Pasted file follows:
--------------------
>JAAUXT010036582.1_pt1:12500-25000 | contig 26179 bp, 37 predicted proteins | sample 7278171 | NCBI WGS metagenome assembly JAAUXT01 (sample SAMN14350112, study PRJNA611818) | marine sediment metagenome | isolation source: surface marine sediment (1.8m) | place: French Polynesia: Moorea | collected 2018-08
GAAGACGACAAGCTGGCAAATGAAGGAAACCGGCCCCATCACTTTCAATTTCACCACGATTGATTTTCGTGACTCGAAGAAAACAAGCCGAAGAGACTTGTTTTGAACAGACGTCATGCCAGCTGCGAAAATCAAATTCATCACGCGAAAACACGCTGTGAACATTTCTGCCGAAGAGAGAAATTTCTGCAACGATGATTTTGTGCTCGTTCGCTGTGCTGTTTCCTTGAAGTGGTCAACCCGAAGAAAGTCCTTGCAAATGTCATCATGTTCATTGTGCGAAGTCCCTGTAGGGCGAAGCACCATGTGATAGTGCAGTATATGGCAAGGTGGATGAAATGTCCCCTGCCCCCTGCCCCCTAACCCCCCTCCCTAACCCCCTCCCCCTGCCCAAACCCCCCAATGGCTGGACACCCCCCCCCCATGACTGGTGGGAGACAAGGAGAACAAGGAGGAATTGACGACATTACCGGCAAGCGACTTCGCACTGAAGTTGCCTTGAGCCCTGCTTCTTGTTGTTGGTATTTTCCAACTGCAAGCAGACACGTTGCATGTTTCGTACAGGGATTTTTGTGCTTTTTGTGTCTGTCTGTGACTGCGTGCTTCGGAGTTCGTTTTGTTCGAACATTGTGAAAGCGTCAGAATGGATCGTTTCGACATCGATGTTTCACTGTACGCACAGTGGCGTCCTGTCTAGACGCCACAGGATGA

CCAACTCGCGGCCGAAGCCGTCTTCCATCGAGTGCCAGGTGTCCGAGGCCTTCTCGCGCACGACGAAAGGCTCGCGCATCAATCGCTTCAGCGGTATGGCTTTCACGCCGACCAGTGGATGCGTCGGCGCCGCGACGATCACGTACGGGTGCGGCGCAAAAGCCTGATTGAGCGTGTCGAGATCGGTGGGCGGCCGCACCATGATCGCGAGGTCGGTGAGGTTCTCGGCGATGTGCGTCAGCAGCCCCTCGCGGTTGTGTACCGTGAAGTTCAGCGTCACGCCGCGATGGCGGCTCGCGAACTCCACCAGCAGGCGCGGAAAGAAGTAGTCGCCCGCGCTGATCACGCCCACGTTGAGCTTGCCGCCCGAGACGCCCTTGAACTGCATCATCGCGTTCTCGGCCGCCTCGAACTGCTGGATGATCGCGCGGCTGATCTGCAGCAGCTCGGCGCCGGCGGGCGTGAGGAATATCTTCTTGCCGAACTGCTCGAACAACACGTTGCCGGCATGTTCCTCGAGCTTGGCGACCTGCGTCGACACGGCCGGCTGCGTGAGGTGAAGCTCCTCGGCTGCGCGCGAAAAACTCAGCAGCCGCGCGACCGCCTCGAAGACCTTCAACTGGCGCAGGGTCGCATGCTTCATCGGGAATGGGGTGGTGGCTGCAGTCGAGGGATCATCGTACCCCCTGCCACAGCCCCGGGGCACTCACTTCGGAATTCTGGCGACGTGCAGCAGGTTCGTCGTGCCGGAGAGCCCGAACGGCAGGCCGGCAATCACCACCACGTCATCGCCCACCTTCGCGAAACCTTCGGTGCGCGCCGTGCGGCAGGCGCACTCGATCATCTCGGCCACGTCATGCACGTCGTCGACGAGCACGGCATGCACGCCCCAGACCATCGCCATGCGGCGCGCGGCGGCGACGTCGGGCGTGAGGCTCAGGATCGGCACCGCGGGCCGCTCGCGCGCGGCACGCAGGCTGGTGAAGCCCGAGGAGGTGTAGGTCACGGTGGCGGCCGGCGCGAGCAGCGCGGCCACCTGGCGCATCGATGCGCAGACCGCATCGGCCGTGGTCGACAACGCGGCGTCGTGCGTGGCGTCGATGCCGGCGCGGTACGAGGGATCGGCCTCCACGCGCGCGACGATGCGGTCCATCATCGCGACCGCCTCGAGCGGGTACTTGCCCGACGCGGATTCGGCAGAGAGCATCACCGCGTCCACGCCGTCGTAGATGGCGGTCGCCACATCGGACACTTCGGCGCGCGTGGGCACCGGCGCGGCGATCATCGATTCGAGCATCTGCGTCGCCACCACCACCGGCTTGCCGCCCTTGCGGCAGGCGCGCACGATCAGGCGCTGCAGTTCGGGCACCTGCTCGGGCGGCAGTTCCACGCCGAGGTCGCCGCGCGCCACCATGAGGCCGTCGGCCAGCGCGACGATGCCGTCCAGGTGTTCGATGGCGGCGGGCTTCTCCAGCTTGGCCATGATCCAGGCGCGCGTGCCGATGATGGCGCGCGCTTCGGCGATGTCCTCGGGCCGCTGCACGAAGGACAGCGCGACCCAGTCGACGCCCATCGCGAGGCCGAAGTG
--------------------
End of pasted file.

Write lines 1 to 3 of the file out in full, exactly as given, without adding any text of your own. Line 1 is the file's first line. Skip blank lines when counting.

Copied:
>JAAUXT010036582.1_pt1:12500-25000 | contig 26179 bp, 37 predicted proteins | sample 7278171 | NCBI WGS metagenome assembly JAAUXT01 (sample SAMN14350112, study PRJNA611818) | marine sediment metagenome | isolation source: surface marine sediment (1.8m) | place: French Polynesia: Moorea | collected 2018-08
GAAGACGACAAGCTGGCAAATGAAGGAAACCGGCCCCATCACTTTCAATTTCACCACGATTGATTTTCGTGACTCGAAGAAAACAAGCCGAAGAGACTTGTTTTGAACAGACGTCATGCCAGCTGCGAAAATCAAATTCATCACGCGAAAACACGCTGTGAACATTTCTGCCGAAGAGAGAAATTTCTGCAACGATGATTTTGTGCTCGTTCGCTGTGCTGTTTCCTTGAAGTGGTCAACCCGAAGAAAGTCCTTGCAAATGTCATCATGTTCATTGTGCGAAGTCCCTGTAGGGCGAAGCACCATGTGATAGTGCAGTATATGGCAAGGTGGATGAAATGTCCCCTGCCCCCTGCCCCCTAACCCCCCTCCCTAACCCCCTCCCCCTGCCCAAACCCCCCAATGGCTGGACACCCCCCCCCCATGACTGGTGGGAGACAAGGAGAACAAGGAGGAATTGACGACATTACCGGCAAGCGACTTCGCACTGAAGTTGCCTTGAGCCCTGCTTCTTGTTGTTGGTATTTTCCAACTGCAAGCAGACACGTTGCATGTTTCGTACAGGGATTTTTGTGCTTTTTGTGTCTGTCTGTGACTGCGTGCTTCGGAGTTCGTTTTGTTCGAACATTGTGAAAGCGTCAGAATGGATCGTTTCGACATCGATGTTTCACTGTACGCACAGTGGCGTCCTGTCTAGACGCCACAGGATGA

CCAACTCGCGGCCGAAGCCGTCTTCCATCGAGTGCCAGGTGTCCGAGGCCTTCTCGCGCACGACGAAAGGCTCGCGCATCAATCGCTTCAGCGGTATGGCTTTCACGCCGACCAGTGGATGCGTCGGCGCCGCGACGATCACGTACGGGTGCGGCGCAAAAGCCTGATTGAGCGTGTCGAGATCGGTGGGCGGCCGCACCATGATCGCGAGGTCGGTGAGGTTCTCGGCGATGTGCGTCAGCAGCCCCTCGCGGTTGTGTACCGTGAAGTTCAGCGTCACGCCGCGATGGCGGCTCGCGAACTCCACCAGCAGGCGCGGAAAGAAGTAGTCGCCCGCGCTGATCACGCCCACGTTGAGCTTGCCGCCCGAGACGCCCTTGAACTGCATCATCGCGTTCTCGGCCGCCTCGAACTGCTGGATGATCGCGCGGCTGATCTGCAGCAGCTCGGCGCCGGCGGGCGTGAGGAATATCTTCTTGCCGAACTGCTCGAACAACACGTTGCCGGCATGTTCCTCGAGCTTGGCGACCTGCGTCGACACGGCCGGCTGCGTGAGGTGAAGCTCCTCGGCTGCGCGCGAAAAACTCAGCAGCCGCGCGACCGCCTCGAAGACCTTCAACTGGCGCAGGGTCGCATGCTTCATCGGGAATGGGGTGGTGGCTGCAGTCGAGGGATCATCGTACCCCCTGCCACAGCCCCGGGGCACTCACTTCGGAATTCTGGCGACGTGCAGCAGGTTCGTCGTGCCGGAGAGCCCGAACGGCAGGCCGGCAATCACCACCACGTCATCGCCCACCTTCGCGAAACCTTCGGTGCGCGCCGTGCGGCAGGCGCACTCGATCATCTCGGCCACGTCATGCACGTCGTCGACGAGCACGGCATGCACGCCCCAGACCATCGCCATGCGGCGCGCGGCGGCGACGTCGGGCGTGAGGCTCAGGATCGGCACCGCGGGCCGCTCGCGCGCGGCACGCAGGCTGGTGAAGCCCGAGGAGGTGTAGGTCACGGTGGCGGCCGGCGCGAGCAGCGCGGCCACCTGGCGCATCGATGCGCAGACCGCATCGGCCGTGGTCGACAACGCGGCGTCGTGCGTGGCGTCGATGCCGGCGCGGTACGAGGGATCGGCCTCCACGCGCGCGACGATGCGGTCCATCATCGCGACCGCCTCGAGCGGGTACTTGCCCGACGCGGATTCGGCAGAGAGCATCACCGCGTCCACGCCGTCGTAGATGGCGGTCGCCACATCGGACACTTCGGCGCGCGTGGGCACCGGCGCGGCGATCATCGATTCGAGCATCTGCGTCGCCACCACCACCGGCTTGCCGCCCTTGCGGCAGGCGCGCACGATCAGGCGCTGCAGTTCGGGCACCTGCTCGGGCGGCAGTTCCACGCCGAGGTCGCCGCGCGCCACCATGAGGCCGTCGGCCAGCGCGACGATGCCGTCCAGGTGTTCGATGGCGGCGGGCTTCTCCAGCTTGGCCATGATCCAGGCGCGCGTGCCGATGATGGCGCGCGCTTCGGCGATGTCCTCGGGCCGCTGCACGAAGGACAGCGCGACCCAGTCGACGCCCATCGCGAGGCCGAAGTG